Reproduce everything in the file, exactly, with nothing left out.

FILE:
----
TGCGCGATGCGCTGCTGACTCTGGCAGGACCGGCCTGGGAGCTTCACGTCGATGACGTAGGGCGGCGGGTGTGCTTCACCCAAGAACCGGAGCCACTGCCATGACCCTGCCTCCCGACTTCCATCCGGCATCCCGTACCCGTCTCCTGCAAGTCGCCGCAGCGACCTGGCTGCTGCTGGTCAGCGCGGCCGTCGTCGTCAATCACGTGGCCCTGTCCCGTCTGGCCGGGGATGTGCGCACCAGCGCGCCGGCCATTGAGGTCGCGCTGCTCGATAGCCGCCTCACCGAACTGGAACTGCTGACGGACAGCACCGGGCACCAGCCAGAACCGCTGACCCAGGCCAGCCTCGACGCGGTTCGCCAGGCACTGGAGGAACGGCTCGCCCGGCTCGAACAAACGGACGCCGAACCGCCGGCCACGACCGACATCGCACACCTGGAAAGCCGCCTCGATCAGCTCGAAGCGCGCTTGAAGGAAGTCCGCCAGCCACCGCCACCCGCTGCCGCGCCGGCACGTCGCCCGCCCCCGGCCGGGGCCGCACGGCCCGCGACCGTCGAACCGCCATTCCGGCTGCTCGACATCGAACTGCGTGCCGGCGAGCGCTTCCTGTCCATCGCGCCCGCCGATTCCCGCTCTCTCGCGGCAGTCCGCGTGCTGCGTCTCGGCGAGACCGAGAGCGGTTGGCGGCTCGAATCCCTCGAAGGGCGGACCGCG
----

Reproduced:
TGCGCGATGCGCTGCTGACTCTGGCAGGACCGGCCTGGGAGCTTCACGTCGATGACGTAGGGCGGCGGGTGTGCTTCACCCAAGAACCGGAGCCACTGCCATGACCCTGCCTCCCGACTTCCATCCGGCATCCCGTACCCGTCTCCTGCAAGTCGCCGCAGCGACCTGGCTGCTGCTGGTCAGCGCGGCCGTCGTCGTCAATCACGTGGCCCTGTCCCGTCTGGCCGGGGATGTGCGCACCAGCGCGCCGGCCATTGAGGTCGCGCTGCTCGATAGCCGCCTCACCGAACTGGAACTGCTGACGGACAGCACCGGGCACCAGCCAGAACCGCTGACCCAGGCCAGCCTCGACGCGGTTCGCCAGGCACTGGAGGAACGGCTCGCCCGGCTCGAACAAACGGACGCCGAACCGCCGGCCACGACCGACATCGCACACCTGGAAAGCCGCCTCGATCAGCTCGAAGCGCGCTTGAAGGAAGTCCGCCAGCCACCGCCACCCGCTGCCGCGCCGGCACGTCGCCCGCCCCCGGCCGGGGCCGCACGGCCCGCGACCGTCGAACCGCCATTCCGGCTGCTCGACATCGAACTGCGTGCCGGCGAGCGCTTCCTGTCCATCGCGCCCGCCGATTCCCGCTCTCTCGCGGCAGTCCGCGTGCTGCGTCTCGGCGAGACCGAGAGCGGTTGGCGGCTCGAATCCCTCGAAGGGCGGACCGCG